Two Big Trends I’m Thinking About For the Future

Two of the most counterintuitive trends during this pandemic are the strength in the real estate market and this country’s undying love for speculation.

Each of these trends could play a role in what I consider two potential bull markets of the future:

(1) The financialization of home equity

(2) Sports gambling

Let’s start with home equity first.

According to the Wall Street Journal, Americans with mortgages have accumulated almost $10 trillion in home equity:

And this is just people with mortgages. Zillow estimates the value of the residential real estate market in the United States is more than $33 trillion.

The conclusion of the WSJ piece was that many Americans are house-rich but cash poor. Many of those same Americans are also house-rich but financial asset poor (via the AP):

The top 10% hold far more money in financial assets than the bottom 90%, who have the majority of their wealth tied up in their primary residence.

People are going to have to figure out how to tap this equity eventually, especially those who are retiring with little in the way of retirement savings. For many people, the combination of Social Security and home equity is their retirement plan.

The traditional route would be to sell your home, tap a home equity line of credit or take out a reverse mortgage. The problem is many people don’t want to sell their home and downsize, a HELOC may not be available for the entire value of your equity and reverse mortgages can be confusing if you don’t know what you’re doing.1

Since you can’t spend your home, it would be nice to see some enterprising fintech firms step up to the plate to figure out how to help retirees make this a more seamless process. Many simply aren’t going to have a choice but to tap their equity in some fashion.

Real estate is one of the few places left generally untouched by the technology industry. I don’t expect this to last.

And if people can somehow figure out a way to speculate on their home equity, I’m sure many would do so.

If there’s one thing we can agree on in this country, it’s our love for gambling and speculation. And my contention is this love will only grow in the years ahead, especially when it comes to betting on sports.

In 2018, the Supreme Court ruled New Jersey could legalize sports betting, which opened up the door for all other states to do so if they pleased. Jay Snowden, the CEO of Penn National Gaming, recently remarked on a podcast he believes, “You’re probably going to have 75 to 80 percent of the country have access to legal sports betting in the next four to five years, maybe higher than that.”

Even before the pandemic, many states were hurting financially so I don’t see how they can turn down the potential tax revenue this could produce, especially if they see other states already allowing it. As of now there are more than 20 states who have legalized sports gambling.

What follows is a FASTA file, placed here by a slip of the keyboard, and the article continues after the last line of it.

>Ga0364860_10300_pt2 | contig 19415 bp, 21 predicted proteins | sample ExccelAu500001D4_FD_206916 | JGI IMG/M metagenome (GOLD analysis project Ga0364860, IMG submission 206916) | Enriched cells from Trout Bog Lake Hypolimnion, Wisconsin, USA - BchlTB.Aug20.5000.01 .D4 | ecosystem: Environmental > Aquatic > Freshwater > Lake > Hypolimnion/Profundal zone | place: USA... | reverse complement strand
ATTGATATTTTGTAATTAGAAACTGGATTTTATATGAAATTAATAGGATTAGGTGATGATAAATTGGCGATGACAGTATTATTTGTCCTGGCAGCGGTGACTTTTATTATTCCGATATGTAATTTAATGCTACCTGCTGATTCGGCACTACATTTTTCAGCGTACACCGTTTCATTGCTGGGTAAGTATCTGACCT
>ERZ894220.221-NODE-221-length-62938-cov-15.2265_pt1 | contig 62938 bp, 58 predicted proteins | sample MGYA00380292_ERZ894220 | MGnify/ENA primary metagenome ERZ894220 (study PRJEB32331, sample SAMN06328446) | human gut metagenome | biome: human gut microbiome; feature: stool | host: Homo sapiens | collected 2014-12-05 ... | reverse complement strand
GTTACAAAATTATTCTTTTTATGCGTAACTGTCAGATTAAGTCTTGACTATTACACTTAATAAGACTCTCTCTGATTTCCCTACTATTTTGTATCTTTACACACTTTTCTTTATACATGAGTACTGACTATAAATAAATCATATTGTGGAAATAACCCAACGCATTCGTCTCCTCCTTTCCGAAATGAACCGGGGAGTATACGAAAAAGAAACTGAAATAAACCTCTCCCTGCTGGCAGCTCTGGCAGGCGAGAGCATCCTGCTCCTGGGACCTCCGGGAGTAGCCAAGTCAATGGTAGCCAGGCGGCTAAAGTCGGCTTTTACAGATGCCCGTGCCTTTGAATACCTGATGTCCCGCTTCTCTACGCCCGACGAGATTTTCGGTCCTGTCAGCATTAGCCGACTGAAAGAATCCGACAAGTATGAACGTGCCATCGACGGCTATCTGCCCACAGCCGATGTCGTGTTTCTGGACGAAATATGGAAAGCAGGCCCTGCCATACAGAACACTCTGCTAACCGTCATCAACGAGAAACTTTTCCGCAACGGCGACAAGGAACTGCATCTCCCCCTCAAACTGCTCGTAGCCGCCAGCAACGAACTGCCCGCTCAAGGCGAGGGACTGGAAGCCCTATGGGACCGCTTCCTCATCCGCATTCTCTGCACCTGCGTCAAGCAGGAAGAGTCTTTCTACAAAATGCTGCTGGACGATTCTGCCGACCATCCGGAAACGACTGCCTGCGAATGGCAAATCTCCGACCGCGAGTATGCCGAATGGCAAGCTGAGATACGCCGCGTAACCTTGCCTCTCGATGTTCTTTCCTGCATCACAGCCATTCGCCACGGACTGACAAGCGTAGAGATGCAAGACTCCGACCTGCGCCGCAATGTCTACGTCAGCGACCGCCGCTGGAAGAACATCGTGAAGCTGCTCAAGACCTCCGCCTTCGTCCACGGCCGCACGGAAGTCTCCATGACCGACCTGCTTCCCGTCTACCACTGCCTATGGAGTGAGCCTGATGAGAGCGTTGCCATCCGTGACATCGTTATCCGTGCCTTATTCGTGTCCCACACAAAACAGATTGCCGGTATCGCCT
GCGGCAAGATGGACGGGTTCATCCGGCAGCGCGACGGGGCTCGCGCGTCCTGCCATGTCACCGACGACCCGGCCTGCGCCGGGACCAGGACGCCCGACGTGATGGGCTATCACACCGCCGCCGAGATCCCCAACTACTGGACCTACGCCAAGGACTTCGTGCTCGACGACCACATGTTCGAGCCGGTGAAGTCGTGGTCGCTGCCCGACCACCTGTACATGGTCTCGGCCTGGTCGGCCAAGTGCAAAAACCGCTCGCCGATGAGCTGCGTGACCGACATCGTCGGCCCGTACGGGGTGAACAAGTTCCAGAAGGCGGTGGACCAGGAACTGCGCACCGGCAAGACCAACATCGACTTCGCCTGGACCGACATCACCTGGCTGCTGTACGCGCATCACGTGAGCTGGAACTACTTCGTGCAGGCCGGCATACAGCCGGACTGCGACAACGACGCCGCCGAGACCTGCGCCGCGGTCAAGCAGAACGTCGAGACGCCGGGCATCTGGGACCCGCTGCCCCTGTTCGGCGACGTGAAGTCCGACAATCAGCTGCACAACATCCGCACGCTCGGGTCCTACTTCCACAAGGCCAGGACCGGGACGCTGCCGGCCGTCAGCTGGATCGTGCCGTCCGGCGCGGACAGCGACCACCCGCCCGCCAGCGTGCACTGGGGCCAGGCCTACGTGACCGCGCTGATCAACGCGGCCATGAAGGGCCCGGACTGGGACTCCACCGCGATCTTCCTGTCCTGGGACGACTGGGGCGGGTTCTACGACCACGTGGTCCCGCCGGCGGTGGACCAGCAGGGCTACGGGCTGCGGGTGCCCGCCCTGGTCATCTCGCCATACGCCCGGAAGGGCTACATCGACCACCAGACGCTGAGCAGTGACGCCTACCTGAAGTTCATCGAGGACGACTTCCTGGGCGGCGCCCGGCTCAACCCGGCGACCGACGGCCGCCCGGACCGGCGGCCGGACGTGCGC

In a world where most people would rather stare at their phone than watch a 3-4 hour game, many sports will have no choice but to dive headfirst into this. Imagine how much more involved the fans would be in a Major League Baseball if they could bet on the outcome of every game, inning or at-bat?

Even for those who aren’t huge gamblers, this is another way to ramp up the entertainment value for fans in a world where there’s endless competition for eyeballs.

And if you think people get emotional about the stocks they trade, just imagine how poor the decision-making process is going to be for the fanatics betting on their favorite pro sports teams. Or maybe you could hedge your emotions by betting against the opposition?

People are going to lose so much money on this but most probably won’t care. Gamification is part of our life now and sports gambling is the obvious next step, whether this is a net positive for the actual gamblers or not (spoiler alert: it’s not).

Roundhill Investments rounded up estimates for the size of this industry from a handful of financial firms:

And much like the Robinhood traders of today tend to skew millennial, sports betting has a hold on the younger demographic.

Roundhill’s Will Hershey did a deep dive on Penn National’s acquisition of Barstool Sports to show how one gaming company views this up and coming market:

Do the younger demographics have a lot of money to gamble? Not yet but my guess is their bets will only grow over time.

Whether it’s Penn/Barstool, DraftKings, FanDuel or someone else, the technology in this space will likely see some dramatic changes in the years ahead as these companies all roll out their own apps to gamify sports betting.

There will likely be multiple Robinhood-type platforms in this space.

I’m not good at figuring out what the investing implications of this could be for specific companies because it’s always hard to distinguish between the first-mover advantage and potential competition down the road in fast-growing industries.

But people are going to need help figuring out how to spend their home equity in the years ahead and our insatiable desire for speculation will likely lead to a huge boom in all things sports betting in the years ahead.

Further Reading:

The Most Counterintuitive Recession Ever

Why Housing Could Be One of the Best-Performing Asset Classes of the 2020s

1I recently read Wade Pfau’s book, Reverse Mortgages: How to Use Revere Mortgages to Secure Your Retirement. Although Pfau provides a detailed explanation of these products, I came away thinking they were much more complex than I originally thought and without a deep understanding it will be easy to get taken advantage of in this space if you don’t know what you’re doing.

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